Rehab Mazhar: A Girl of the South

Born and raised in Aswan, Rehab Mazhar is a force to be reckoned with. At only 23 years of age, she’s made so much of herself. She’s already made the move from Aswan to Cairo to study Business Administration at THREE universities simultaneously (Ain Shams University, Kean University, and Ocean County College). Rehab Mazhar has now graduated and is now working at Money Fellows and doing what she loves most. 

Where It Started…

About this experience, she says, “I had just learned what scholarships were. I was planning to study Business in Aswan but then I found out Ain Shams was offering a scholarship. I applied and got it! Afterward, it turned out Ain Shams University’s credit hours section had a joint program with both Kean University and Ocean County College. What happens is that you study for four almost-consecutive years and get three separate degrees from the three universities.”

Making Change

People surely have built preconceived notions about girls from Upper Egypt. Due to the strict traditions of people of the Egyptian South and the deep-seated patriarchy in our society, most people think Upper Egyptian women are completely oppressed and unable to pursue their educations or careers. However, we aim to change this perception of Upper Egyptian Girls. 

“Whenever anyone finds out I’m from Aswan I’m bombarded with questions. ‘How are your parents okay with this?’ ‘How are you so independent?’ ‘Oh, you’re doing this whole college thing?’ and so on,” Rehab says. 

Rehab talks more about her childhood. She says she’s never been an over-achiever when it came to academics. She was above average, yes, but she also gave a lot of her time to extra-curricular activities. From student activities to youth leadership camps to so many other character-building activities; Rehab did it all. She got to travel, build friendships, and gain a plethora of experiences.

Support & Perseverance

When it came to how Rehab’s community reacted to her, she says it was surely a challenge.

“Tradition is an incredibly important thing in Aswan, but it all depends on your family. My parents are my biggest motivators. Their faith in me ever since the beginning of my educational journey is my strongest driving force. They always encouraged me to be independent and learn more about myself,” she says.

This, Rehab explains, is how she was able to go on. There were times when she thought she could not do it anymore but her parents’ faith in her pushed her through. Her resilience and subsequent success as well as her family’s support eventually managed to change her community’s point of view regarding her work and lifestyle.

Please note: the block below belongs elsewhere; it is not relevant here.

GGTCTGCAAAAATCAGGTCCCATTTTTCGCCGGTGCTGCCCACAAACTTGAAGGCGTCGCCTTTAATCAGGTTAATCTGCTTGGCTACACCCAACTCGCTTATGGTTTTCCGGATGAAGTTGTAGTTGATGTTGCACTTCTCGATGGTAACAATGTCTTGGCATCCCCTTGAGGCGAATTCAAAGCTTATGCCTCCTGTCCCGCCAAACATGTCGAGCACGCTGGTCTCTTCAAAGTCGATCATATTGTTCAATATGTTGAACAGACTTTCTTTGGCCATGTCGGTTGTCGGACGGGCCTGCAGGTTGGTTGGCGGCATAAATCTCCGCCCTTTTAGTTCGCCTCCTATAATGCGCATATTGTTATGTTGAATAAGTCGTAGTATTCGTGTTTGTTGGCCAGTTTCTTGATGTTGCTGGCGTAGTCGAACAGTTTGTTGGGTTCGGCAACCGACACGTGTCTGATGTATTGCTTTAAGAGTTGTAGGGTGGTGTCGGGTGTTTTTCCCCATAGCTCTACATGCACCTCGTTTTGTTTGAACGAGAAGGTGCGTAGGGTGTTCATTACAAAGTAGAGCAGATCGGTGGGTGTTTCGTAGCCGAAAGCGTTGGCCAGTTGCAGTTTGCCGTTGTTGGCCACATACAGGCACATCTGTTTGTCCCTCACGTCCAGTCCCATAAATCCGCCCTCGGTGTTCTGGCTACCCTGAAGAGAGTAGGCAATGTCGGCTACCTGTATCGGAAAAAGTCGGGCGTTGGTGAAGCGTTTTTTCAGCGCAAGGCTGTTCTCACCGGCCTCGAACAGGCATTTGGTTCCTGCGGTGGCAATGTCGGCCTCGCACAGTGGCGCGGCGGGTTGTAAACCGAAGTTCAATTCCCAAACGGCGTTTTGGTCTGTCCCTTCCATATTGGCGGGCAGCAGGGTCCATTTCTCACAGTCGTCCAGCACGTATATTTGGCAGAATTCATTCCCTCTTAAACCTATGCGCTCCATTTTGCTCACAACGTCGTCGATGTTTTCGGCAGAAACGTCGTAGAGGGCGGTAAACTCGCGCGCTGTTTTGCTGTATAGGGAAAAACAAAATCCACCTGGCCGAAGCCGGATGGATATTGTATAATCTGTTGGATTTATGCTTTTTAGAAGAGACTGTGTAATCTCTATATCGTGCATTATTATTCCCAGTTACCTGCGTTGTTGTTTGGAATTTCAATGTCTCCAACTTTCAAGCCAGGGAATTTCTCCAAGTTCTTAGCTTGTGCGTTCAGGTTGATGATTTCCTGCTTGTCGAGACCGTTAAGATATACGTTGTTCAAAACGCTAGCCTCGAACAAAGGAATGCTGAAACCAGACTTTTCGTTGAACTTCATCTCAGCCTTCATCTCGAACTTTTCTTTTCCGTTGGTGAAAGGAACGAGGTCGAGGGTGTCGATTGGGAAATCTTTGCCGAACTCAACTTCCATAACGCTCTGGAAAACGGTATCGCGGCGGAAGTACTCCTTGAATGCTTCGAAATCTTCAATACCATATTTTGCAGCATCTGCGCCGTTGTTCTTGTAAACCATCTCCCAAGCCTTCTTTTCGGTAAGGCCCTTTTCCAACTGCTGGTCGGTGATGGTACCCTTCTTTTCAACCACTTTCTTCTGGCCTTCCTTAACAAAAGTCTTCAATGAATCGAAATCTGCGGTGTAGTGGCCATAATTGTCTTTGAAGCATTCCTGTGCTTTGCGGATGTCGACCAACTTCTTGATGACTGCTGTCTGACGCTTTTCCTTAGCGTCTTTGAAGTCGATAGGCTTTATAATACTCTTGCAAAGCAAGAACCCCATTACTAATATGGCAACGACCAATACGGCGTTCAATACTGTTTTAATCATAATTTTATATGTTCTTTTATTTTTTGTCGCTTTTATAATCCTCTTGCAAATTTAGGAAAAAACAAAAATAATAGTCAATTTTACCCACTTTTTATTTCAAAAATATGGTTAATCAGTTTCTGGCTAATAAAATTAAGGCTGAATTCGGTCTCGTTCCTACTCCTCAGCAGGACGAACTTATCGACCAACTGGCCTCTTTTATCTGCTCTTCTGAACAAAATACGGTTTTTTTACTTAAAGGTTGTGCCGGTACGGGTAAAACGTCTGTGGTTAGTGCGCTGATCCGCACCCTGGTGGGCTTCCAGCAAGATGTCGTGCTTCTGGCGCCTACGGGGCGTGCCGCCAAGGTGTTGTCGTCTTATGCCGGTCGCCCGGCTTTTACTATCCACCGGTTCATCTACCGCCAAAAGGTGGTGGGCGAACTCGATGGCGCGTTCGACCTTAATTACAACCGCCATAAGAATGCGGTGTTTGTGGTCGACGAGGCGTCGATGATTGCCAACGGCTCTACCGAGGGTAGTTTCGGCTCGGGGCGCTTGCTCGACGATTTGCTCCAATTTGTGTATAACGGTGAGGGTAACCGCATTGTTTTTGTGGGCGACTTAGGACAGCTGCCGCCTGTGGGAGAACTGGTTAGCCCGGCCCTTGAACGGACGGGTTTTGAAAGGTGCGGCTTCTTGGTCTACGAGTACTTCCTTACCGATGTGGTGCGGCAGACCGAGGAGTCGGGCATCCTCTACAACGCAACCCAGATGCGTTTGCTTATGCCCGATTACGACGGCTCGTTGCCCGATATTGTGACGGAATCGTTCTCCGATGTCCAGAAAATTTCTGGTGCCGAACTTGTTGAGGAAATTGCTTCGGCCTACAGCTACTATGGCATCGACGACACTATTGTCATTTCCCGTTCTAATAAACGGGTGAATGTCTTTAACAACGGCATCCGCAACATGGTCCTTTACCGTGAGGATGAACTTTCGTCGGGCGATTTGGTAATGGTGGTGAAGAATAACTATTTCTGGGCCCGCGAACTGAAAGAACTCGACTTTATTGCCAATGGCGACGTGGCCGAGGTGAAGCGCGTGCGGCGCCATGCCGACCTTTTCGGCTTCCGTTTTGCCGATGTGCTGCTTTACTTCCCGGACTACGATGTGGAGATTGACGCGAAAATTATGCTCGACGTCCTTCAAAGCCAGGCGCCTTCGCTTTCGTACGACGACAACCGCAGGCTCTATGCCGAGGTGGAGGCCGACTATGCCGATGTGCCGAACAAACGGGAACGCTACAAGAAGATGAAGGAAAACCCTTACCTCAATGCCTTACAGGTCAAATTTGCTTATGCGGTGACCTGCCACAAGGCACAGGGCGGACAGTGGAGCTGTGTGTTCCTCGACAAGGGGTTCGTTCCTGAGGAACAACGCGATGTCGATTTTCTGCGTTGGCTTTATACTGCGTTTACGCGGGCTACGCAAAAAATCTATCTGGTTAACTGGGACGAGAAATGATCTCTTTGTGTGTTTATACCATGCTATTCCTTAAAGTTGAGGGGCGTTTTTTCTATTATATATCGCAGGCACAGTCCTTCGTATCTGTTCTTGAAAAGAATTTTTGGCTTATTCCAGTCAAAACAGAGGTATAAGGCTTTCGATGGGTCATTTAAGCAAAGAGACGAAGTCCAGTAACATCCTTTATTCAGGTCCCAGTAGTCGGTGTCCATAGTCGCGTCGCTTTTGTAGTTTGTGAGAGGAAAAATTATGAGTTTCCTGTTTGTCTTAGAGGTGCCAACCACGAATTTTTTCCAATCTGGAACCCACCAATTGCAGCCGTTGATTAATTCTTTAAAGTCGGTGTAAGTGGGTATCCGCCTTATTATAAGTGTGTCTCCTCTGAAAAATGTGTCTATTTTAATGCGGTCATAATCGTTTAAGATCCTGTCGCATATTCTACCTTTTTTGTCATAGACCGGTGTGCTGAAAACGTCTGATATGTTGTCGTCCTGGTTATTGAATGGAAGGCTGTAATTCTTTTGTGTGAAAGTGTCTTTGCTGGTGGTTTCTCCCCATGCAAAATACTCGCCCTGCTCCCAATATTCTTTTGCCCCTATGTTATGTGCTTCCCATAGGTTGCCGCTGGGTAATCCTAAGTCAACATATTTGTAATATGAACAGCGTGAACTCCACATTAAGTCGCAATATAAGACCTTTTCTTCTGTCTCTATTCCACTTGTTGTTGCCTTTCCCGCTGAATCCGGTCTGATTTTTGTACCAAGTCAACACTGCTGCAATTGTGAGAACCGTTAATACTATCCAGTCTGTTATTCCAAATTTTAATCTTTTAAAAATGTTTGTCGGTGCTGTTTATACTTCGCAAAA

“People back home finally began to understand the point of what I was doing and respect my right to a proper education,” Rehab states.

Future Plans

Rehab has recently graduated, and when we asked her whether or not she planned to pursue further studies she confirmed she was. 

“I definitely plan to work on my MBA both in Egypt and abroad. That’s in addition to working part-time to gain real-life experience to prepare for my dream project. I plan to open up a center in Aswan that specializes in student aids and scholarships. It’ll teach students all about scholarship programs and how to apply. I even dream to have joint programs with universities abroad and have Upper Egyptian students apply for scholarships through us for more opportunities. Not only will this encourage students, but also their parents, as it will lift a huge part of the financial burden off of them,” she says of her future plans.

As for changing the way Girls of the South are often perceived, Rehab says that the only way to do that is by educating the girls themselves. Teaching the girls their value, their rights, and the validity of their ambition; that’s how people will see them differently.

It’s not about an image that we need to change. So many of these Upper Egyptian Girls have big dreams and ambition and an eagerness to learn. What we should do is give them a chance. Validate them. We can do this by hosting panels, holding forums, and talking to communities about the importance of educating their youth; especially girls,” Rehab concludes.

As we said, Rehab is a force to be reckoned with. We truly cannot wait to see what this Girl of the South has in store for –not only her community—but this whole country. The future seems so bright with girls like her in it. 

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